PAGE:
The majority of buy-to-let landlords are older owners buying second or third or, even, fourth homes to let to young professionals.
As people get older, their families grow up and move out, so many older people have lots of free rooms in their housing. We might all start moving in with them and offer to help them with their weekly shop, cook the odd meal and do the cleaning to earn our keep. There’s also loneliness epidemic and, according to the NHS, loneliness ‘increases the risk of premature death’ so surely this is win win.
We’ll all be living on wasteland
A brownfield site is land which was previously used for industrial purposes or had a commercial use but which is now disused or derelict. In 2014 the government announced that such bits of land were to be prioritized for development as they’re just sitting there….
Last year the YMCA launched it’s innovative stackable portacabin house, the Y Cube. The government doesn’t seem to be ale to build affordable houses quickly enough. A cube costs just £55,000 and can be put up in under a week, so maybe you’ll find yourself in one soon.
We’ll all get pub jobs
If rents really do become more expensive than mortgages as the Institute of Chartered Surveyors predicts, will it be cheaper to take one of those pub or bar jobs where you get free accommodation?
Figures from the latest English Housing Survey, based on research in 2013-14, showed that tenants were paying on average 47% of their net income on rent.
Will Generation Rent decide that it’s better to have pocket money to do what you like with rather than shelling out all the money you earn on rent and commuting, spending your entire life at work or on the bus?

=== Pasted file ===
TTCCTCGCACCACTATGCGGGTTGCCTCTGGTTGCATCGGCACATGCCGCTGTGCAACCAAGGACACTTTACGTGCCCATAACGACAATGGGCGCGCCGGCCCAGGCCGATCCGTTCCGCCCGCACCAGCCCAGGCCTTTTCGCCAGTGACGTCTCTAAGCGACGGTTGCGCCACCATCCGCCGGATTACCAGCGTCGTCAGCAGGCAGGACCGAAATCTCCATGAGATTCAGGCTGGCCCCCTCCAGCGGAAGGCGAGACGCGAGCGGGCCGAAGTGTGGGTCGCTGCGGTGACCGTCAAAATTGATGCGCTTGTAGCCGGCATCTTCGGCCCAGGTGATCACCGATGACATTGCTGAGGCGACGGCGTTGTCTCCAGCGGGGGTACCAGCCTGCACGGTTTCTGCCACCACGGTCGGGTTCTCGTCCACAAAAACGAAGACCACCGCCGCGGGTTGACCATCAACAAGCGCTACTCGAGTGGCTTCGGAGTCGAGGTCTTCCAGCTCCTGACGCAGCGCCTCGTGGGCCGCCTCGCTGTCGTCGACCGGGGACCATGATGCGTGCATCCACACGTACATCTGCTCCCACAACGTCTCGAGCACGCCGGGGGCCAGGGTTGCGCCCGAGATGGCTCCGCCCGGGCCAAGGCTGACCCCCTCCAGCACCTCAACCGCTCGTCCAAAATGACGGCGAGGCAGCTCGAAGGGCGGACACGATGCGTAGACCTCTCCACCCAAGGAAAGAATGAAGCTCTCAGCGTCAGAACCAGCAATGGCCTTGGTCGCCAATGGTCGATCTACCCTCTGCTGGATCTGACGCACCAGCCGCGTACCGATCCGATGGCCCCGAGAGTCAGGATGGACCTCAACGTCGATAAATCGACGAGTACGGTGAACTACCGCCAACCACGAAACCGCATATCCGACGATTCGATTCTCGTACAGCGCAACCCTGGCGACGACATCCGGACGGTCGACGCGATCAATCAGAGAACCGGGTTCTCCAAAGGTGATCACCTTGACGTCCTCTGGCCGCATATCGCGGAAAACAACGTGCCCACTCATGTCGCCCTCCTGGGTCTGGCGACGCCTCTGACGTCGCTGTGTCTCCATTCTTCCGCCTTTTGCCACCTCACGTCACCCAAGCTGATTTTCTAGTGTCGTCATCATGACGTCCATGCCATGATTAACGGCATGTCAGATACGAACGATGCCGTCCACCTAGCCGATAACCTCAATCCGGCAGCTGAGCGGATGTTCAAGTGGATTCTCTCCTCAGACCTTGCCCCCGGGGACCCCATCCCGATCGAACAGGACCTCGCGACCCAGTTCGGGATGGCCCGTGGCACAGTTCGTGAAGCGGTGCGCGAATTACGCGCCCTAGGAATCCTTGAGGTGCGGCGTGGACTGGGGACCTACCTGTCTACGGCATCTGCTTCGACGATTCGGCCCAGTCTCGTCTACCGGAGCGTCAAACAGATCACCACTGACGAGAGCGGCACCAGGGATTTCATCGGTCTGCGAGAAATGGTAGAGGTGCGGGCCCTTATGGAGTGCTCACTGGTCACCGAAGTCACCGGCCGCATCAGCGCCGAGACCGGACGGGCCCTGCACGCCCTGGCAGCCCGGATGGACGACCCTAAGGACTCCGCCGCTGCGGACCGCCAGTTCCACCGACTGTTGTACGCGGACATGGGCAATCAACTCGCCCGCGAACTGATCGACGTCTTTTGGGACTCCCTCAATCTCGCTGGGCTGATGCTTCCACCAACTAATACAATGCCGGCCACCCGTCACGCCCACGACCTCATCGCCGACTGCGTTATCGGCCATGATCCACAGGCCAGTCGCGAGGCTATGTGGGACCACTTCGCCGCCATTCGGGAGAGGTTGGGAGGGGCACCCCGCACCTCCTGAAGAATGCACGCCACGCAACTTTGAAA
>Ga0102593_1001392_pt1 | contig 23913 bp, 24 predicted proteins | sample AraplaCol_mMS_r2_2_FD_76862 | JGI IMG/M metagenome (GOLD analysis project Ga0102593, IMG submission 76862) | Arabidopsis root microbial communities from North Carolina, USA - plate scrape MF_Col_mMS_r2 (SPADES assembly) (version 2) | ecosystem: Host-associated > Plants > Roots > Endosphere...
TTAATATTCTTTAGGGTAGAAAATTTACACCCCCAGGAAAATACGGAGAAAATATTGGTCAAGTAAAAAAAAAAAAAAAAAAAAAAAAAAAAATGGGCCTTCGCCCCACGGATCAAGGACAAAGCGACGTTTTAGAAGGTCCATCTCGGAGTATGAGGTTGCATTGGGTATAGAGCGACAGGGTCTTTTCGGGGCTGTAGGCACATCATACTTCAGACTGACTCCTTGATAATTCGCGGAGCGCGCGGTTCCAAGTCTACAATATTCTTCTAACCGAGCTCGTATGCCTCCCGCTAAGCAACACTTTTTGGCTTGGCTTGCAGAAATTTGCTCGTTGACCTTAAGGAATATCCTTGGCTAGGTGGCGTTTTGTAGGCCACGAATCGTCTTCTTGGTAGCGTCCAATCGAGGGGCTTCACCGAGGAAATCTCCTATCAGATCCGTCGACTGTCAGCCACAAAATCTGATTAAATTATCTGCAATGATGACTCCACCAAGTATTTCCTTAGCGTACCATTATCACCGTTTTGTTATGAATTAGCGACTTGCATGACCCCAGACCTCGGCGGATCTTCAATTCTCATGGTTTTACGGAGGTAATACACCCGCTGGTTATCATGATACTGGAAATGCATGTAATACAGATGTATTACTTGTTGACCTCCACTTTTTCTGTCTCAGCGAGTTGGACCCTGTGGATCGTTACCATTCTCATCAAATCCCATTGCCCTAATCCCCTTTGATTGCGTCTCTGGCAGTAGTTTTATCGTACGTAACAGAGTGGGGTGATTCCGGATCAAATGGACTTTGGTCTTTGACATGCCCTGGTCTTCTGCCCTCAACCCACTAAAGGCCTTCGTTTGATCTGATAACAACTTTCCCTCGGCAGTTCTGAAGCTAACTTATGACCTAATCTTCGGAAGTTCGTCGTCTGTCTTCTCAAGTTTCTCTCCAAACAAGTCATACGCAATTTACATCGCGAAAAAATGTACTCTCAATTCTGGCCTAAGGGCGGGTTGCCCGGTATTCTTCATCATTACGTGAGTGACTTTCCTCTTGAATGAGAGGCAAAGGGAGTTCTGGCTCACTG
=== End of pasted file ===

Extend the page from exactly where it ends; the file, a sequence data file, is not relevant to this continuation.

We’re all going to move to Margate
*You might think we’re a bit too young to retire to the seaside but more and more of us are leaving London and settling elsewhere.
According to the most recent figures from the Office for National Statistics record numbers of young people left the capital in the year to June 2013, nearly 22,000 of them (that’s a 25% increase on 2010). They settled in Manchester, Bristol and Oxford.
Since then house prices in London have soared even further, more people than ever before are renting and it’s looking like the cost of renting will outstrip having a mortgage for the first time this year. So will more and more of us be leaving London earlier?
The government should take note. A 2015 study by economist Enrico Moretti from the University of California, Berkley, showed that a lack of affordable housing in America’s strongest performing cities between 1964 and 2009 cost the country financially. We won’t be able to afford to live in London if things carry on as they are and I don’t know about you, but, HS2 or no HS2, I don’t fancy commuting back if I do move away.
So far in 2016 people seem to be talking about Bath and Bristol. However, Margate and Ramsgate were the destinations of choice for many of the people in 2015, according to some rigorous Instagram stalking.
Here’s to a mass exodus. See you at Dreamland.
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This article originally appeared on The Debrief.